Tuesday, February 22, 2011

Road Trip - Car Camping!


My name is Sara and I'm looking for some advice. I am in my first year of university in Halifax, Nova Scotia but am from Ontario. I am looking to plan a long road trip (somewhere from 2-3 months) and would like to do a USA trip with my cousin. We are planning on working for 14 months beforehand to prepare (and save), and then take off in early summer of 2012. I am interested in the routes described on your website, and think that with our own modifications would be very useful. A few questions from an unseasoned road-tripper: I am looking to make this as low-budget as possible, so motels are not an everyday option. Are there places along these routes where we can get a super cheap campsite or just park the car? Also, restaurants can't be a regular thing either. What do people usually do for cooking/eating food on long trips? We have never taken a road trip by our own car but we camp a lot/ have travelled a lot and are used to roughing it, so the cheap way always wins! Any info/advice is greatly appreciated!!

thanks a lot,



Hi Sara --

Thanks for writing in to Road Trip USA, and sorry it took me a while to get back to you. Then again, you've given me a year + notice before your trip, so I hope here's still time for me to help!

I'm glad you like the routes on the website -- if you get a chance, I hope you'll check out the Road Trip USA book, which presents them in an even more appealing way.

I appreciate your need to keep expenses low on a road trip. When I was young, I traveled around for more than 2 months, doing a lot of camping and only once paying for a room, so it can be done. Especially in the western US, there are many cheap and some free campsites -- especially in National Forests and National Parks, and other federal lands, so if you able to do some short hikes and get away from the commercial world, you can see all sorts of magical scenes.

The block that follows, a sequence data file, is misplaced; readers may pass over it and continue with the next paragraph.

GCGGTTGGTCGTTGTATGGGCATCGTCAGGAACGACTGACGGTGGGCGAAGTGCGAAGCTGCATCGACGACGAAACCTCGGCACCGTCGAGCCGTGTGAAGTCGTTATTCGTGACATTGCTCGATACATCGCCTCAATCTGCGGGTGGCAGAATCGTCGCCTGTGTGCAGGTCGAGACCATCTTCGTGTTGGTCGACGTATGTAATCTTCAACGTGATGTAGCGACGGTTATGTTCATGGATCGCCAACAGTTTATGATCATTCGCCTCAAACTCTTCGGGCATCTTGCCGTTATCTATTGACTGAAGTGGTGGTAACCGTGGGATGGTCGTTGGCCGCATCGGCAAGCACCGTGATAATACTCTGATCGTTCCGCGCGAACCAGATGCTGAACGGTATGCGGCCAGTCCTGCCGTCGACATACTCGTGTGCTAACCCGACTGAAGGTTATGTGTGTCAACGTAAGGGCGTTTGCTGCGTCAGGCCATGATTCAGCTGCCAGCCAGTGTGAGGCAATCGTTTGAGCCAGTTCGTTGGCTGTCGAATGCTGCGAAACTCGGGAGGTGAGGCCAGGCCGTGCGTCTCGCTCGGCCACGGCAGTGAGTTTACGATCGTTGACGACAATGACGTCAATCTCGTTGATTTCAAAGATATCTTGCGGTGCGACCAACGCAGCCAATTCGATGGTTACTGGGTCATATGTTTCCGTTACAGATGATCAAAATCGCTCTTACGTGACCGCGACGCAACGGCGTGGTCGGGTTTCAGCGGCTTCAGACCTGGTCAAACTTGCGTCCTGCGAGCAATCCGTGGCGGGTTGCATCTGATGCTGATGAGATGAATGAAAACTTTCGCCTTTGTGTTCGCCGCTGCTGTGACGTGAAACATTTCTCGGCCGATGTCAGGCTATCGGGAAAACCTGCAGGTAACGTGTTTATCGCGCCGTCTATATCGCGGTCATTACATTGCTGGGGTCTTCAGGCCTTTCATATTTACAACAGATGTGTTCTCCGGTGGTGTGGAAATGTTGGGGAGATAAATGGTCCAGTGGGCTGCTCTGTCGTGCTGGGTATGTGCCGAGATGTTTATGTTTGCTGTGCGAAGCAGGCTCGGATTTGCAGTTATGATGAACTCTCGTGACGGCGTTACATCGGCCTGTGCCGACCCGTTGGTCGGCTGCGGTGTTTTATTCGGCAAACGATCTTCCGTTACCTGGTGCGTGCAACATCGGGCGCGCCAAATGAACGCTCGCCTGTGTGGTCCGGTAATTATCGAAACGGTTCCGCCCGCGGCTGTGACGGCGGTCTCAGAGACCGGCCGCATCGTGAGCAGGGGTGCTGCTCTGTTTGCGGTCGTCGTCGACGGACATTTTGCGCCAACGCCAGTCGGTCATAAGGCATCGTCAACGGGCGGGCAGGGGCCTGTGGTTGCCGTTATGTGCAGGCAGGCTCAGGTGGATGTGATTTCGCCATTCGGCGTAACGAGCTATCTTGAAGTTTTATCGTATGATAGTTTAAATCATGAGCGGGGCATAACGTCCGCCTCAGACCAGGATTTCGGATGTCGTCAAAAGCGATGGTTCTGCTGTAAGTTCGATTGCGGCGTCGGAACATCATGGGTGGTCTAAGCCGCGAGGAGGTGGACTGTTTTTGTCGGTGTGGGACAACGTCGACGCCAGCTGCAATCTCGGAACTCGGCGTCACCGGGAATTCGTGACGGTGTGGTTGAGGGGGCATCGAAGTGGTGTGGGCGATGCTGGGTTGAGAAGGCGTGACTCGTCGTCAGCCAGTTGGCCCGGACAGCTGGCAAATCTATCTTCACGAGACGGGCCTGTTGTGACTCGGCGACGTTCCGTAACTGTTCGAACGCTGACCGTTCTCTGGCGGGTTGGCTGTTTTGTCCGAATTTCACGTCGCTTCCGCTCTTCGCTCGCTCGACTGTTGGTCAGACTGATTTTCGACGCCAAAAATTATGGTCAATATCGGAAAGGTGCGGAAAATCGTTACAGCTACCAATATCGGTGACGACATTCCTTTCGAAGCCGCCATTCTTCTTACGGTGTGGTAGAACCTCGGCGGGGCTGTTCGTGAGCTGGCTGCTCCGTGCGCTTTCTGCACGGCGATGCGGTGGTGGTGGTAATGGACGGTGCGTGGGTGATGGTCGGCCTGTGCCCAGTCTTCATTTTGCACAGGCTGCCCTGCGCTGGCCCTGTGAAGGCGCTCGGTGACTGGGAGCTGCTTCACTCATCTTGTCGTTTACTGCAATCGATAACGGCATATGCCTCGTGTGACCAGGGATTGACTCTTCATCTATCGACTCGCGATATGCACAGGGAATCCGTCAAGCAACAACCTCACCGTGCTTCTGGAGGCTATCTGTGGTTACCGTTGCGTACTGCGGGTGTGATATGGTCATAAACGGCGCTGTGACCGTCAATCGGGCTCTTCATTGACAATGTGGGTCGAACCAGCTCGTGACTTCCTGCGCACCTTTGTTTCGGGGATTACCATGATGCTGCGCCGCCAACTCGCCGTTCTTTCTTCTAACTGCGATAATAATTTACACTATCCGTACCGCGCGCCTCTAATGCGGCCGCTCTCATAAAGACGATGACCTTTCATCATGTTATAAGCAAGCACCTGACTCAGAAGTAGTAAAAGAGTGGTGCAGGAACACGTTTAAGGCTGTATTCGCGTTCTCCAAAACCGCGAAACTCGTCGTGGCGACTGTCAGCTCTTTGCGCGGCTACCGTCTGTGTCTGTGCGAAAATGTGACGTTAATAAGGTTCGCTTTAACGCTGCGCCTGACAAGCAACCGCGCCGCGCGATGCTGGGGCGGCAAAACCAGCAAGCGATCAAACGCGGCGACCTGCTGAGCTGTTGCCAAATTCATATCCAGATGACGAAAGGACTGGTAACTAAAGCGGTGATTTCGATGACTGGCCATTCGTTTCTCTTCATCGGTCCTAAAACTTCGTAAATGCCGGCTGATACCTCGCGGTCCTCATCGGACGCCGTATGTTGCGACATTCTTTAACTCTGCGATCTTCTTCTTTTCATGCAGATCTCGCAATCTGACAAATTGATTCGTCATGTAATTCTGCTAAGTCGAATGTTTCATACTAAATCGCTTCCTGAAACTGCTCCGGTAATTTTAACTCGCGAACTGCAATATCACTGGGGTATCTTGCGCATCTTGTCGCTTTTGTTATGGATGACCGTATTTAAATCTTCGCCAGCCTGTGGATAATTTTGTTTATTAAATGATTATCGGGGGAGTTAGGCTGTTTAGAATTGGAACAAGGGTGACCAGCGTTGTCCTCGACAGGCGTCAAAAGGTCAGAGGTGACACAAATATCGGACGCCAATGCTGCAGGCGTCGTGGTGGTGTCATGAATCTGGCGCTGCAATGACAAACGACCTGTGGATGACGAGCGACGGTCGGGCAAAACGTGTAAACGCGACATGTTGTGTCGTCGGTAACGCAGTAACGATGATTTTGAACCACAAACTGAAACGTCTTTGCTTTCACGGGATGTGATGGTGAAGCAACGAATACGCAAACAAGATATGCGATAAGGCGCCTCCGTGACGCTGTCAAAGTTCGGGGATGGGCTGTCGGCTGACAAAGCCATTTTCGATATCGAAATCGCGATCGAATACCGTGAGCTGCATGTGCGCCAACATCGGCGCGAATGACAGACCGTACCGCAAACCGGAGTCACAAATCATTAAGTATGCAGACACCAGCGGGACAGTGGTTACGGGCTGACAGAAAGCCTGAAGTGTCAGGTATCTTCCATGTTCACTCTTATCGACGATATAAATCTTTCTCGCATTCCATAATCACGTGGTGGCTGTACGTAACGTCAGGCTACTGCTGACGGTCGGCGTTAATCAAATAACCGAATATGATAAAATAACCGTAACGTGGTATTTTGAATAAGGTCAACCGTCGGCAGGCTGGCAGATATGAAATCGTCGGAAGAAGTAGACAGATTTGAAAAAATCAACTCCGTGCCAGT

You can search thousands of free and cheap campsites at this US government website:

In general, I don't recommend just pulling off to the side of the road, however -- it's generally against the law, and there are enough freaky scary people out there that it's not worth the risk. Better to head off into the wilds, and take your chances with the grizzly bears.


Anyway, it's much more attractive to wake up next to a lake or mountain, than to wake up next to a parking lot!

About eating, I live on a diet of apples and cherry pies, and when I camp I usually carry a small butane stove and a couple pots and pans, for heating up soup and water for coffee or tea.

From what you say in your letter I think you know what you're getting yourself and you sound well prepared -- so I hope you and your cousin have fun planing this trip, and if you want any more detailed advice once you decide on a route or two, please feel free to get back in touch.

Happy Trails,

Jamie Jensen
Road Trip USA



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